Harvard Plagiarism Archive


"[T]he problem of writers . . . passing off the work of others as their own . . . [is] a phenomenon of some significance."
PROFESSOR LAURENCE TRIBE, e-mail to Dean Lawrence Velvel, 9/13/2004

"'I . . . delegated too much responsibility to others . . .,' [Prof. Charles Ogletree] said. 'I was negligent
in not overseeing more carefully the final product that carries my name.' * * * Ogletree told The Crimson that
he had not read the passage of Balkin’s book that appears in his own work. An assistant inserted the material
into a manuscript . . . . But Ogletree said he was closely involved in most of the drafting of the book . . . ."

STEVEN MARKS, "Ogletree Faces Discipline for Copying Text," The Harvard Crimson, 9/13/2004

"'Ronald Klain . . . then only a first-year student at Harvard law . . . spent most of his time with
Tribe working on Tribe's [1985] book God Save This Honorable Court,'" the Legal Times added in 1993.
* * * 'Many of Klain's friends and former colleagues say that he wrote large sections of the book . . . .'"

JOSEPH BOTTUM, "The Big Mahatma," The Weekly Standard, 10/4/2004

"[A]fter several plagiarism scandals broke over distinguished faculty members at Harvard's law school, including
Laurence Tribe,a group of students there set up a blog, Harvard Plagiarism Archive, to follow the University's
handling of the problem. They believe that the University, President Summers, and Dean Elena Kagan
essentially white-washed the scandal and are demanding further action.

PROF. RALPH LUKER, History News Network's "Cliopatria" blog,4/26/2005

“The Tribe and Ogletree matters have catalyzed bitter complaints from Harvard students that the university
employs a double standard. . . . The students have every right to be incensed over this gross double standard.
They in fact ought to raise hell peacefully about it: a constant barrage of letters, emails, statements . . . .”

DEAN LAWRENCE VELVEL, "Velvel on National Affairs" blog, 4/28/2005

"If you want to keep track of this story, I recommend the new Harvard Plagiarism Archive. . . . [I]t's pretty thorough."
TIMOTHY NOAH, Slate's "Chatterbox" blog,9/28/2004

"[Y]ou have done a wonderful service to all by operating the AuthorSkeptics website . . . a fine public service."
DEAN LAWRENCE VELVEL, author of "Velvel on National Affairs," e-mail to AuthorSkeptics, 4/19/2005



Tuesday, April 19, 2005

The Tribe Transgression: Professor Tribe's Statement of April 13, 2005


Here, courtesy of Dean Velvel, is Professor Tribe's statement of April 13, 2005, released April 14, 2005:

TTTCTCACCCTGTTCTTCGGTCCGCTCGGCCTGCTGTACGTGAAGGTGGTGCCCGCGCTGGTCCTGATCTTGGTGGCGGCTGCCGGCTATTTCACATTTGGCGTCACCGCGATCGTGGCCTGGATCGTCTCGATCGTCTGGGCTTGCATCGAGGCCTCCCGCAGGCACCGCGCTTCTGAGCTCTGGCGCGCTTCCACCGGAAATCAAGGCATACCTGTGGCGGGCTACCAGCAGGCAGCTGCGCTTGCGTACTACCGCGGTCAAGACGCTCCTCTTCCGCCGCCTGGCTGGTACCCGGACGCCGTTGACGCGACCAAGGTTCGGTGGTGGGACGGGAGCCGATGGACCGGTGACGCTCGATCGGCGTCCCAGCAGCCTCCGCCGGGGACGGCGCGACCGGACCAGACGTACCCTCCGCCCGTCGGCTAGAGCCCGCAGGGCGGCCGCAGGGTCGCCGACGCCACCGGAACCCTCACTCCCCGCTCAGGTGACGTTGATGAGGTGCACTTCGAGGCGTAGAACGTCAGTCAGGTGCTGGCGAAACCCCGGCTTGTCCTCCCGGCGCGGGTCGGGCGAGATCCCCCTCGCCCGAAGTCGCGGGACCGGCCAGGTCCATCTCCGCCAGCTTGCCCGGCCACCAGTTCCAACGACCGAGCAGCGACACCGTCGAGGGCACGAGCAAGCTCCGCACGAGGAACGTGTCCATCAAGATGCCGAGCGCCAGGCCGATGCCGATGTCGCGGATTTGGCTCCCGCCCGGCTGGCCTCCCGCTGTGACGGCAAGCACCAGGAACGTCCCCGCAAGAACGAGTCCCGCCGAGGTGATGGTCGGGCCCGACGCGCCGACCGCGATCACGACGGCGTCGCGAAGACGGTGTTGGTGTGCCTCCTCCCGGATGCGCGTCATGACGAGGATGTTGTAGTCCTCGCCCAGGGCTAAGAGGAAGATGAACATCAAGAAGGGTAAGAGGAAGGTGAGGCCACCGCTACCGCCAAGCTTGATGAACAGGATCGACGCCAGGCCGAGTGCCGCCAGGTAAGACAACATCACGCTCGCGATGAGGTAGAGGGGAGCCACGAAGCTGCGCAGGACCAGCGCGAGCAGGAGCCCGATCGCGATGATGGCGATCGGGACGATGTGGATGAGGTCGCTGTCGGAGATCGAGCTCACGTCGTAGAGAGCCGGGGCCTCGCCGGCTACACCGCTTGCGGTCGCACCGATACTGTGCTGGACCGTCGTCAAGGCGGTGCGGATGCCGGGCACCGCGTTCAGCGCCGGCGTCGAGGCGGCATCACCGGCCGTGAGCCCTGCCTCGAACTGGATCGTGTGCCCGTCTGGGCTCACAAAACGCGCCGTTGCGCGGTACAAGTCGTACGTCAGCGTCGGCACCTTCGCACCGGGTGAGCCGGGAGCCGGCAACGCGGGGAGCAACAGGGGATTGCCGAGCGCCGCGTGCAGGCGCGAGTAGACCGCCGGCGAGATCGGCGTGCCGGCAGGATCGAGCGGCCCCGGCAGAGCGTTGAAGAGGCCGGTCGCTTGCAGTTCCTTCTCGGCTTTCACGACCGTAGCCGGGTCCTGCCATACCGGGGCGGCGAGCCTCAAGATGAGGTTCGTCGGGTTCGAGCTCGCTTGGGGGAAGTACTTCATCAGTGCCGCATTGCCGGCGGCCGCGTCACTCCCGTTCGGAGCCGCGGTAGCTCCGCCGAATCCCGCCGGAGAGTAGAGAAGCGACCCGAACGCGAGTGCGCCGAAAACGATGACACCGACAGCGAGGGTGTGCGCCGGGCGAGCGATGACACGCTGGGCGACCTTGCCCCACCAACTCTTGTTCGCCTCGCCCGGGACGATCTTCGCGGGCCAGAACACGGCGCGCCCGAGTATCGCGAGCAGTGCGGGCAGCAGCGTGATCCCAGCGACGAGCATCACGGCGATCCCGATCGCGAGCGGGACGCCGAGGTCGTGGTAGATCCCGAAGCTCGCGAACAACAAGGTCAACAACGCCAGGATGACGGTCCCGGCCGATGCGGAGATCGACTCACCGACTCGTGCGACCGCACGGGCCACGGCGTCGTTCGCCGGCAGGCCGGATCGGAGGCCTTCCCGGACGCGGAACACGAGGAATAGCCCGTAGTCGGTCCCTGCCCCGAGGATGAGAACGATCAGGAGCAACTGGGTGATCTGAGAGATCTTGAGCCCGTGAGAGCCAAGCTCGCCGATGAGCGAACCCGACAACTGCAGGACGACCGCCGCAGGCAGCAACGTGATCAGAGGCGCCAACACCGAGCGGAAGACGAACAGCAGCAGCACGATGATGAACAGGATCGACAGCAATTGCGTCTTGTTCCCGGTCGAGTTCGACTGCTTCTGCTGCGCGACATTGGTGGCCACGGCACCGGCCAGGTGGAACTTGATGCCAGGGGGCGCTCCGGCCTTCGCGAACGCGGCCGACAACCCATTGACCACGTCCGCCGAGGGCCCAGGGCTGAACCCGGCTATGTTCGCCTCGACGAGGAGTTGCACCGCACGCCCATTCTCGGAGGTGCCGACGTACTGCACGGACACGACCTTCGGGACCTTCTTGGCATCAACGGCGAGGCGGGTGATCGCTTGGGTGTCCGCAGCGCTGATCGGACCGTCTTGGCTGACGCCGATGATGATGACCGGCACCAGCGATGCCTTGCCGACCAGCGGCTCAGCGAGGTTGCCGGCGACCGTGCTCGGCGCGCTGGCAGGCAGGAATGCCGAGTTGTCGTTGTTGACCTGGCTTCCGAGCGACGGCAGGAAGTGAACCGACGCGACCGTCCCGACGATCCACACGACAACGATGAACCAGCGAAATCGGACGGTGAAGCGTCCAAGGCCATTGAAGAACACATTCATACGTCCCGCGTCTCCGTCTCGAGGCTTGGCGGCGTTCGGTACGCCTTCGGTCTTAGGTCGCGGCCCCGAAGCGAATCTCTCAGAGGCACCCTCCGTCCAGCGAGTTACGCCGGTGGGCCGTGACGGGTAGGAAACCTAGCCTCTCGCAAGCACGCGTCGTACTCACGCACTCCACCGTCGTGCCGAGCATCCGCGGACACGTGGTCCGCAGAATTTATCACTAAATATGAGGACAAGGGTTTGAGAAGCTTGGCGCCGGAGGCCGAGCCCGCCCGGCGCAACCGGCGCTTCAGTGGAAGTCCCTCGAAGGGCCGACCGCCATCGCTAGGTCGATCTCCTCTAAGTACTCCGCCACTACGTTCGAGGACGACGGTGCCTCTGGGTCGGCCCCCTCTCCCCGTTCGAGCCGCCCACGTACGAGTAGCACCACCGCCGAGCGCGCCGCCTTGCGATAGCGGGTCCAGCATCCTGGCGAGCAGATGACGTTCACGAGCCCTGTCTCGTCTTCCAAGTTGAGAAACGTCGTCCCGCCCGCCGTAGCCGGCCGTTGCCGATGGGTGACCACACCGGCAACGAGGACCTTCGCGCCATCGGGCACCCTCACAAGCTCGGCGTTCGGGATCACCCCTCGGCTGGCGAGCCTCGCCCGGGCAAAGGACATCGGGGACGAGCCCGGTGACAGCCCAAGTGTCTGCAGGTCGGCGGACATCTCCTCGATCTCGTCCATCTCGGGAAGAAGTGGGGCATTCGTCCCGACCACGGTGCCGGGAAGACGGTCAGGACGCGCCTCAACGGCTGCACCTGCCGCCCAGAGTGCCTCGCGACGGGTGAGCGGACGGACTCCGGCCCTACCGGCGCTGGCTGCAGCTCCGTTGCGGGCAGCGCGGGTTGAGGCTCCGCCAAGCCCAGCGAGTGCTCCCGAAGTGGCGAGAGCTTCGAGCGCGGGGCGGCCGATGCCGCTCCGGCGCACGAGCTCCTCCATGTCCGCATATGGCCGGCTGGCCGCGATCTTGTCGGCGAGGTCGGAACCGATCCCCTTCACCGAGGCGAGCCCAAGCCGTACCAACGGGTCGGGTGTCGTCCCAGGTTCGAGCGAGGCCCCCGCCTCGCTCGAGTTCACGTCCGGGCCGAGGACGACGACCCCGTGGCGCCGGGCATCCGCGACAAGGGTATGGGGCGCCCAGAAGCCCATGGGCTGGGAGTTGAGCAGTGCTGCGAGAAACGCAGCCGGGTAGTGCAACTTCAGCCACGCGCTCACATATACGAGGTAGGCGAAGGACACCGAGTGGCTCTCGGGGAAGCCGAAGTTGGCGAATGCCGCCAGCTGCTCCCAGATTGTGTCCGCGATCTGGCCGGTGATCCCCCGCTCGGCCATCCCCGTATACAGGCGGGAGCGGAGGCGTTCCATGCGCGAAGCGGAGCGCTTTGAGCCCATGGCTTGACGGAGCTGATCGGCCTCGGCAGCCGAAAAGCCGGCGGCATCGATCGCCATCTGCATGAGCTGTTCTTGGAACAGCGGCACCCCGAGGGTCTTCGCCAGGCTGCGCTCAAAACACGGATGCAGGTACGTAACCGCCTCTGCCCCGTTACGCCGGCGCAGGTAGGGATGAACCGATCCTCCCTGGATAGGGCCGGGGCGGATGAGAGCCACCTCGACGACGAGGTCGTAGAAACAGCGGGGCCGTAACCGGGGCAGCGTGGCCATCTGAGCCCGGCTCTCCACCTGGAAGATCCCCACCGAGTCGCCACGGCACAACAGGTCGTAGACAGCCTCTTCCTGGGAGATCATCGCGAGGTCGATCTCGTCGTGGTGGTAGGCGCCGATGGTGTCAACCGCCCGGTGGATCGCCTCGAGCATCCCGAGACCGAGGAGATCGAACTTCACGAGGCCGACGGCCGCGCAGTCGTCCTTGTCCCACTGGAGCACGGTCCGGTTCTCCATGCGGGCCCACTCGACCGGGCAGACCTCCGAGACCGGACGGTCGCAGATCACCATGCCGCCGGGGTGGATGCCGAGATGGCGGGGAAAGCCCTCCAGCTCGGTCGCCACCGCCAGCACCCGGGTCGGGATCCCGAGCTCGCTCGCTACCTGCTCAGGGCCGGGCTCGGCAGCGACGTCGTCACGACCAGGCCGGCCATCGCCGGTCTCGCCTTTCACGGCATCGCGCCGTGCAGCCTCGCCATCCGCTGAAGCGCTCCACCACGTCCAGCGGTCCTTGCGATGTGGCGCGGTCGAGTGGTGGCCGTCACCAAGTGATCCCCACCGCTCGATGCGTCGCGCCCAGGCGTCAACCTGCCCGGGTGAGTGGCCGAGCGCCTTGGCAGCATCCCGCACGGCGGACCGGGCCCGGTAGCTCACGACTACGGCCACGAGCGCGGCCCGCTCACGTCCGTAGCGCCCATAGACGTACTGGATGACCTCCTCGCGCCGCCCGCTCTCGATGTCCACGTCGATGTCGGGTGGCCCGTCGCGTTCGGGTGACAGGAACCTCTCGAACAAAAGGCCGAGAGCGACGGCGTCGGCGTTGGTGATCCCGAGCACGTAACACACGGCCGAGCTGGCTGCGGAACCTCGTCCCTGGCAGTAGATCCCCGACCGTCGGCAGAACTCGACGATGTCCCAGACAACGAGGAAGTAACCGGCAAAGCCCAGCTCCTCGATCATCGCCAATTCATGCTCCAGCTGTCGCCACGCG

April 13, 2005

Statement of Professor Laurence H. Tribe

When a magazine article last fall identified several passages and phrases in my 1985 book, God Save This Honorable Court, that were not properly attributed to Professor Henry Abraham's 1974 book, Justices and Presidents, I reviewed both books in an effort to try to determine what had happened two decades earlier. In a letter I sent at once to Prof. Abraham, I wrote that, while I had singled out his book in a bibliographic note as the "leading political history of Supreme Court appointments," that general acknowledgement was no substitute for more precise attribution. I promptly did the only thing I thought I could do to set things right: I issued a public statement apologizing to Prof. Abraham, acknowledging my lapse and accepting full responsibility for it.

For over six months, I have said nothing further about this 20-year-old error, even as I have seen some mischaracterize it as intentional theft of another's ideas and have watched as my character and integrity have been impugned. I did not think I should comment while President Summers and Dean Kagan reviewed the results of the inquiry they asked President Bok and Professors Knowles and Verba to conduct.

President Summers and Dean Kagan have now issued a joint statement concurring that what I did 20 years ago was a significant lapse in proper academic practice but adding that the unattributed material related more to matters of form than of substance and stating their firm conviction "that the error was the product of inadvertence rather than intentionality."

No statement can erase the fact of my having been less careful than I should have been in my 1985 book, and today I want to reiterate my apology for that error and my assumption of responsibility for it. At the same time, I am gratified that the University's inquiry found no basis for accusations of dishonesty or of intellectual theft. Therefore, like the University, I now consider the matter closed and will not comment further about it.


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